Rioting: Shaping Our Nation

Story By: Frank Lopez, Rampage Reporter

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“The more there are riots, the more repressive action will take place, and the more we face the danger of a right-wing takeover and eventually a fascist society.” – Martin Luther King Jr.

The waves of indignation that have been sweeping across Europe have spawned riots and are reminders of the destructive tendencies of civil disorder.  Images of young rioters fighting with police officers can be very provoking and inspirational. Many young people are attracted to the rebelliousness and chance to take their strike against a system that they to believe to be unjust.

Crowds of protesters are swept up by powerful emotions of angst, rebellion, violence, and dissatisfaction with established and governmental authority become a mob and destroy municipal property and leave many people injured and sometimes dead. Business store fronts have their windows broken with bricks and provide an apt entry for people wishing to loot.  These are the outcomes of what happens today when a group of people feels that it has no choice but to resort to rioting. The L.A. riots of 1992 displays the destruction that takes place when people attempt to make gesture towards a corrupt institution.

Rioting is part of the American past and has been a catalyst for change. “The Boston Massacre” and “The Boston Tea Party” were two of the hundreds of riots that took place in the time that was leading up to the American Revolution. Through popular disorder, the people have expressed their social discontent, altered economic arrangements, affected politics and toppled regimes.

After America had won its independence from England it was in the midst of becoming a new nation. Alexander Hamilton wrote the Federalist Papers to support the ratification of the new constitution. Hamilton wanted his readers to believe that the new constitution would do away with civil disorder such as rioting.

While there were many riots that brought attention and positive civil action to certain social concerns throughout American history, have we not as a society surpassed the methods of using mob violence and coercion to accomplish political and social goals?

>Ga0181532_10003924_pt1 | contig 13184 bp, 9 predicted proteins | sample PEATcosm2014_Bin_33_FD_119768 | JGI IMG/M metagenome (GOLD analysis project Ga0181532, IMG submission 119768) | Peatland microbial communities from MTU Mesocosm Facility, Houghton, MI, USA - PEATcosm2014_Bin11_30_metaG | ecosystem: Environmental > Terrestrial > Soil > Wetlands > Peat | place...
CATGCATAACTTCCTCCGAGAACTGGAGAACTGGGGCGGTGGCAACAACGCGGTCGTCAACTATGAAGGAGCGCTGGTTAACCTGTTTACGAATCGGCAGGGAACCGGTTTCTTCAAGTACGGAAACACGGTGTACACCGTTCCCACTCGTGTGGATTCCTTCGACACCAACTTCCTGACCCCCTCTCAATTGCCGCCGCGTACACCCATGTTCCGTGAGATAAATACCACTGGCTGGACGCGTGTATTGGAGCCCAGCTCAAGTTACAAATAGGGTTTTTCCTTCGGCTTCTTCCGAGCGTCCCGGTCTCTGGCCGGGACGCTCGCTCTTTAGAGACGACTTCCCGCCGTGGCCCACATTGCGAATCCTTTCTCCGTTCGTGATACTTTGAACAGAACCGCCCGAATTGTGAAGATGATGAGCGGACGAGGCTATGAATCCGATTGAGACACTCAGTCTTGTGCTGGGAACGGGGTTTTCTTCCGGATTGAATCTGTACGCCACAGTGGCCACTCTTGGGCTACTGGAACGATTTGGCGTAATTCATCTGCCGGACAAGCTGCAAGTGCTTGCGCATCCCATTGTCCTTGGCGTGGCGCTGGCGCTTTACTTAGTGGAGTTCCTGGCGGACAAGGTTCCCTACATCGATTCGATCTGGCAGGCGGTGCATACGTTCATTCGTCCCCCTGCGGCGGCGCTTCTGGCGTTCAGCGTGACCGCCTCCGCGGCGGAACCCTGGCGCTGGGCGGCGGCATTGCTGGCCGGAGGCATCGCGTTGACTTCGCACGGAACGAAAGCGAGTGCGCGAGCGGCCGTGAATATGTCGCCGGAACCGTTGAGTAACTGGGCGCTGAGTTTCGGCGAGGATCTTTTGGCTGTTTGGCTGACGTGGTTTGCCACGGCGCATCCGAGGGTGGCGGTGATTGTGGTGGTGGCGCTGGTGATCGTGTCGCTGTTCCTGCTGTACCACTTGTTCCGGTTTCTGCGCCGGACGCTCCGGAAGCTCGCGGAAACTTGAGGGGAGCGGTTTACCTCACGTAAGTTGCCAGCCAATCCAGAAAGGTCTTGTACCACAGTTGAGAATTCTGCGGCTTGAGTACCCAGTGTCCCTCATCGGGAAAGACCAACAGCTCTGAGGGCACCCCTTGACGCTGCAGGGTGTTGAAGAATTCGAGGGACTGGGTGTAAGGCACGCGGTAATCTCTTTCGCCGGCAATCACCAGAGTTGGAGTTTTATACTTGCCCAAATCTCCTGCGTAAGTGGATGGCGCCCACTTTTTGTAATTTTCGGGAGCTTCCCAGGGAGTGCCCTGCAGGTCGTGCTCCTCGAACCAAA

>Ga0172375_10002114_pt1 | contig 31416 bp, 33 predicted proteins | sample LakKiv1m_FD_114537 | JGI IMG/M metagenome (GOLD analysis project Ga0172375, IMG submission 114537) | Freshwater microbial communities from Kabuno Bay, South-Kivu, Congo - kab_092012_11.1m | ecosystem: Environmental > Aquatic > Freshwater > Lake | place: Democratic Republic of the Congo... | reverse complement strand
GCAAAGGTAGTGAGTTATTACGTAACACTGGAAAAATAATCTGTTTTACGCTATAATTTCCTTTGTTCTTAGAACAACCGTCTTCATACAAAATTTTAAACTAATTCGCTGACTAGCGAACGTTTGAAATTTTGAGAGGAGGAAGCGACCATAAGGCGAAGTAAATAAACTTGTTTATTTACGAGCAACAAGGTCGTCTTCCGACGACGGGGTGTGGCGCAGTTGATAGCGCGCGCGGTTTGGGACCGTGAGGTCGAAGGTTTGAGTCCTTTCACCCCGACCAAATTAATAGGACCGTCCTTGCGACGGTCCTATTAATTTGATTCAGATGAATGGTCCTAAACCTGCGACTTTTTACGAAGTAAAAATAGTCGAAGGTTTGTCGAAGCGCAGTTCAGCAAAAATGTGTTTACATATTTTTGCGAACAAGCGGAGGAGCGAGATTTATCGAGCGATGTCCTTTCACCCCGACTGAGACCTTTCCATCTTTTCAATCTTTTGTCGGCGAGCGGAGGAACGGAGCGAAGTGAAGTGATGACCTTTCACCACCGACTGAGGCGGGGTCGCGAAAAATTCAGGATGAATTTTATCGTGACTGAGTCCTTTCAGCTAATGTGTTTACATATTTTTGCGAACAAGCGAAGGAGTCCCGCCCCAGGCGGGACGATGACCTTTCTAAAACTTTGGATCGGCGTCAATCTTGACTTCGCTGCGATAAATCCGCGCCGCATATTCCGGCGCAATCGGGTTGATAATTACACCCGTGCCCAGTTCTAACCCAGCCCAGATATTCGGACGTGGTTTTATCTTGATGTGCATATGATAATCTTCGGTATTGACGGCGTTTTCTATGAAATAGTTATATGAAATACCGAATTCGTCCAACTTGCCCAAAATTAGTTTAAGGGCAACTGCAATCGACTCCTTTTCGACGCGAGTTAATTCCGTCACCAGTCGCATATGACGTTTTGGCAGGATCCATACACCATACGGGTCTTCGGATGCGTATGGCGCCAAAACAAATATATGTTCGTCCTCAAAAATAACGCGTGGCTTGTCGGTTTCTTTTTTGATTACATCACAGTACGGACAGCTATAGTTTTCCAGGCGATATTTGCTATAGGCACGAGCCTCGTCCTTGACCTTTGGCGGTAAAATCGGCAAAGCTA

Some may argue that rioting is an irrational and tumultuous act by people who are taking the laws into their own hands. While the rioters may be destructive and operating out of the social norms and laws of society, they believe that their actions are rational and logical. They feel social and political vexation and believe that rioting is the right way of producing change and showing disapproval to the established powers.

Police officers in a New Orleans race riot in 1866 covered their badges and fired guns into a crowd of unionists and African-Americans holding a political meeting. The police did not murder anyone nor did they blow up the entire building. The police rationalized the use of mob violence and destruction to effectively disperse the meeting. It worked.

We are in modern times and are still in the process of becoming a civilized world. In order to become a nation of diplomacy, its citizens cannot be ones who embrace and perpetuate the idea that violence, destruction, and force will produce a better society. To cause social change and improve judicial, economic, and governmental institutions, we must use diplomacy, cooperation, logic, and transcend older existing orders instead of violently overthrowing them.

Human beings have a desire to be remembered and to be important. When an individual participates in a riot he feels important, he feels as if his voice is finally being recognized. This disillusioned and discontent individual reveals his thoughts and ideas by uttering slogans and obscenities, but also by the actions he takes against objects or people.

The Civil Rights protesters of the 1950s and 60s knew that in order to be accepted by white society and be seen as equal they would have to do it peacefully and constitutionally instead of using violence or the threat of violence.

People may riot for such mundane reasons such as land seizures, or heavy impacting reasons such as basic human rights. Whatever the reason may be, the goal cannot be truly achieved if all people and institutions do not willingly accept it.

It is true that our current American government can improve its performance; we are fortunate that it is not an Orwellian regime. Our current government is not a totalitarian one that has outstanding control of individual freedoms and thoughts. It is not oppressing us to the point where its citizens have to resort to mob violence.

I do not believe that America will become a government such as the ones in dystopian novels where it has meticulous intent of controlling everyone through whatever means necessary. I believe that as a society, we are past the use of crude and violent methods to set the motions for change.

It is the duty of citizens to be informed and politically active in the institutions that are shaping our nation. We must be a proactive society, not one that uses violence after negative policies have taken already taken place. We are past the point of such civil savagery.

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